Question 2 : The egg shell and yolk color are indicators of nutritive value – True or False?
Question 3: How many USDA size classes are there for shell eggs? a) 4; b) 5; c) 6.
Question 4: How many USDA grades of shell eggs exist? a) 2; b) 3; c) 5.
Question 5: How often does a hen lay an egg? a) 10 hours; b) 25 hours; c) 48 hours.
Question 6: According to the 2005 FDA Food Code, the maximum temperature shell eggs should be received at: a) 45°F; b) 35°F; c) 50°F.
Question 7: The Food Code recommends shell eggs be cooked to a minimum internal temperature of 145°F – True or False?
Question 8: Is the air cell on the inside of an egg is one indicator of the age of the egg? Yes or No.
Question 9: Can humans get the “Bird Flu” or Avian Influenza from eating eggs? Yes or No.
Question 10: If a food service facility wants to serve lightly cooked eggs (over easy or sunnyside up, etc.) to a customer, do they have to inform the customer there is a risk? Yes or No.
Question 11: Shell eggs cannot be pasteurized in the shell. True or False?
Question 12: Salmonella can be on the outer shell of the egg. If the egg is contaminated in the shell with Salmonella, would it be in: a) the yolk; b) the white; c) both?
Question 1: B
Question 2: False. Egg shell and yolk color may vary, but color has nothing to do with egg quality, flavor, nutritive value, cooking characteristics or shell thickness.
Question 3: C. Jumbo, extra large, large, medium, small, and pee wee.
Question 4: B. Grades are AA, A, and B.
Question 5: The entire time from ovulation to laying is about 25 hours. Then about 30 minutes later, the hen will begin to make another one.
Question 6: A- 45°F.
Question 7: True.
Question 8: Yes –As the egg cools gets older, the inner shell membrane separates and creates the air cell. It is also an indicator of the grade of the egg.
Question 9: No. According to the FDA, there is no evidence that anyone has been infected with the Asian bird flu or other bird flu virus by eating properly cooked eggs or other cooked poultry products derived from infected birds.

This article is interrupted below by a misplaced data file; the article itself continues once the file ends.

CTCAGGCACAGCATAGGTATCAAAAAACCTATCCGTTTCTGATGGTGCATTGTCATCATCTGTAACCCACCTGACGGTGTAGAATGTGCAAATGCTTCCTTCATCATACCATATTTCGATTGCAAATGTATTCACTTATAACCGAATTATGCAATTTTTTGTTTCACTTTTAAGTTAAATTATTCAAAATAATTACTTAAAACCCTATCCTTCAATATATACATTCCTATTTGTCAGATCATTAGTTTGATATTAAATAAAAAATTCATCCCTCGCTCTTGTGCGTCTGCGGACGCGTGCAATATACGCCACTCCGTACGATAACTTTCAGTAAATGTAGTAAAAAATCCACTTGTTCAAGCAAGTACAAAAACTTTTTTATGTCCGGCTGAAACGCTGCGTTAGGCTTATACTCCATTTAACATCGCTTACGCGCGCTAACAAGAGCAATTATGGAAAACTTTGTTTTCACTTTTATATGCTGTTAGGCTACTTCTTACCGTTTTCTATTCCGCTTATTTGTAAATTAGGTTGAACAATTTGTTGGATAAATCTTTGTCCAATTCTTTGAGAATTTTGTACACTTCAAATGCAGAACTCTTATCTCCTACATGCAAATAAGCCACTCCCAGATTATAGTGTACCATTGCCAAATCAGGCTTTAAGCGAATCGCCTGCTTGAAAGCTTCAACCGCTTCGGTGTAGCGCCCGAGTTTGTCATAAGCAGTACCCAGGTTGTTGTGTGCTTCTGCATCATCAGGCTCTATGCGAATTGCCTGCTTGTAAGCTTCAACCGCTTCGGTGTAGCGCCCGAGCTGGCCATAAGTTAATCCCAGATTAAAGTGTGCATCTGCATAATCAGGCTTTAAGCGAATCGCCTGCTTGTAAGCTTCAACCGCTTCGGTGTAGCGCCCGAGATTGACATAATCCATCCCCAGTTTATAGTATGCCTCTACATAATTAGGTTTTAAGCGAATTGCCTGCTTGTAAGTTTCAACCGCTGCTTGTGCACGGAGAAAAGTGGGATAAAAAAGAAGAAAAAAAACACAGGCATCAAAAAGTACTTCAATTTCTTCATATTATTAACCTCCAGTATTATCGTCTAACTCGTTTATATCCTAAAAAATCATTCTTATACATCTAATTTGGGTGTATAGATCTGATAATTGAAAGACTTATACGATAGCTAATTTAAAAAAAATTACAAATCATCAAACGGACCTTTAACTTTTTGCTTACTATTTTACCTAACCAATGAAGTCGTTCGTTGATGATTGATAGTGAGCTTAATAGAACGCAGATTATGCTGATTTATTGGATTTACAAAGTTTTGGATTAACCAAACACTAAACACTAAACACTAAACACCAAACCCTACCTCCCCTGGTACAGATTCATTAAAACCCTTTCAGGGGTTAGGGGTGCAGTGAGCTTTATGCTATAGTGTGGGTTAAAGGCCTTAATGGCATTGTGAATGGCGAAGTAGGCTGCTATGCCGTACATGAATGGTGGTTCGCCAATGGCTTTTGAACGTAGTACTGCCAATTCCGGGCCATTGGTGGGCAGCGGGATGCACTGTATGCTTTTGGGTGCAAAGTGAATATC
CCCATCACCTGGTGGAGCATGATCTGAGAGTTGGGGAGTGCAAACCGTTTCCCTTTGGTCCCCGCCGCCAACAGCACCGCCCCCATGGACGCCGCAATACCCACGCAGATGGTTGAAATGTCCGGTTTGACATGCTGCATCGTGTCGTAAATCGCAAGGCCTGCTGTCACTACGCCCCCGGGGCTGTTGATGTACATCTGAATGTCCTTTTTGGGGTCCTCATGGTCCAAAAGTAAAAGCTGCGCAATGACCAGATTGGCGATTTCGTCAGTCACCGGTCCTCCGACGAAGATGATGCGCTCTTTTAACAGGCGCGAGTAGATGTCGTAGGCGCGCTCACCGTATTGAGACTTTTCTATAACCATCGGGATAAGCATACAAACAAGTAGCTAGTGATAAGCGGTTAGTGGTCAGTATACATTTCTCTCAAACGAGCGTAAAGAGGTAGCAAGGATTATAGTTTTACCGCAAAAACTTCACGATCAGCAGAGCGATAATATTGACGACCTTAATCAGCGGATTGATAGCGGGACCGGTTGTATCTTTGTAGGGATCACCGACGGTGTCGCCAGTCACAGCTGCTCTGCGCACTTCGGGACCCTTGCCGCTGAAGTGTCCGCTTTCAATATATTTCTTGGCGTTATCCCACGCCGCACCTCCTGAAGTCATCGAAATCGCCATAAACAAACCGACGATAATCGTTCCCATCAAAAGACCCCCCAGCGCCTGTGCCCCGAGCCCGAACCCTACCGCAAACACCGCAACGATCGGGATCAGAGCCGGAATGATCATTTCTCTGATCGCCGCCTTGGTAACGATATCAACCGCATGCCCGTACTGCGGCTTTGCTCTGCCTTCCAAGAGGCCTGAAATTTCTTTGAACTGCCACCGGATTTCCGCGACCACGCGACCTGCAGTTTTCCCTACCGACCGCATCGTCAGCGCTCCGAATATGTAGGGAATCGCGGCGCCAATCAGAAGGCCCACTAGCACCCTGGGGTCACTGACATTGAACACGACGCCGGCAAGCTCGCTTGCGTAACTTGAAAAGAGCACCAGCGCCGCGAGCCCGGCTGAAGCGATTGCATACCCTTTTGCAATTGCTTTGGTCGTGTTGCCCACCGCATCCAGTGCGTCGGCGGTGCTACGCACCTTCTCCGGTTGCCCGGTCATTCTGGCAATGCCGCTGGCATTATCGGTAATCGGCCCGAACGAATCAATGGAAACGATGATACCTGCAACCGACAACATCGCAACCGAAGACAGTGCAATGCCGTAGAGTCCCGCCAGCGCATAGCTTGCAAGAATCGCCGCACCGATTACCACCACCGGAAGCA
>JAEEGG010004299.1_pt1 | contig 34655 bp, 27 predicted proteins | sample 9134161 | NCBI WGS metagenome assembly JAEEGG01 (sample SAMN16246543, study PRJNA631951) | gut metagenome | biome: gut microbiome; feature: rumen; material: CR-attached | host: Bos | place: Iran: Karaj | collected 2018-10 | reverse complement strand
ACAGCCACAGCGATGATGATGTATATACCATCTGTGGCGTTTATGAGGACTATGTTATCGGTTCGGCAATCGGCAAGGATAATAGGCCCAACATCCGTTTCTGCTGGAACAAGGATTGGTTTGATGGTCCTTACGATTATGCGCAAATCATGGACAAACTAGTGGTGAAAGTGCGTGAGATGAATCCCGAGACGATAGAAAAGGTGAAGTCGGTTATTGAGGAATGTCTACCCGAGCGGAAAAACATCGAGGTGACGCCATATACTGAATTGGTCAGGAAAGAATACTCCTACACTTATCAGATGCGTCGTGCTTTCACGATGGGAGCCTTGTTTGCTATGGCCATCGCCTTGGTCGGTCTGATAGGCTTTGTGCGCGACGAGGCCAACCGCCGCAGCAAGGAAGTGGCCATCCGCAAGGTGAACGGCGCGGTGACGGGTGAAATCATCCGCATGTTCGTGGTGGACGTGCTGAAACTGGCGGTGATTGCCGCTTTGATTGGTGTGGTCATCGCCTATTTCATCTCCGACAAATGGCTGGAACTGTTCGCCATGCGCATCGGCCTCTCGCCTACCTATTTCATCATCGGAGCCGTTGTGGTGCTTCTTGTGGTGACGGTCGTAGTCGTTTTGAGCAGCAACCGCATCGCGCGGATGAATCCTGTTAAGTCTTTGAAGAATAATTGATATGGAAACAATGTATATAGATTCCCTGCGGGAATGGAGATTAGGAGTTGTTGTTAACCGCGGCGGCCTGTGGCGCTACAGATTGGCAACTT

Question 10: Yes. According to the FDA Food Code, the “Consumer Advisory says the customer must be informed.
Question 11: False. Eggs can be pasteurized with the shell intact, but the cost is slightly more. Pasteurized eggs must be refrigerated and still treated as a potentially hazardous food.
Question 12: C. Although it is possible for Salmonella to be in both, the yolk is more likely to contain the bacteria. The white does not readily support bacterial growth.
About the Author: Lacie Thrall
Lacie Thrall passed away in early 2017 after a long illness. She dedicated her 35-year career to improving the health and well-being of others by promoting food safety best practices. Lacie worked in environmental health for 17 years before joining FoodHandler in 1997 as the Director of Safety Management. While at FoodHandler, she trained employees and customers on safe food handling practices, including proper hand hygiene and glove use. Later as a FoodHandler consultant, Lacie provided the foodservice industry with food safety information and advice through her blog on FoodHandler.com.
This information is provided as a general guideline and is not intended to be, nor does it, constitute legal or regulatory advice. Additional Federal regulations may apply to your particular circumstances. State, regional and local laws, ordinances and regulations may also apply.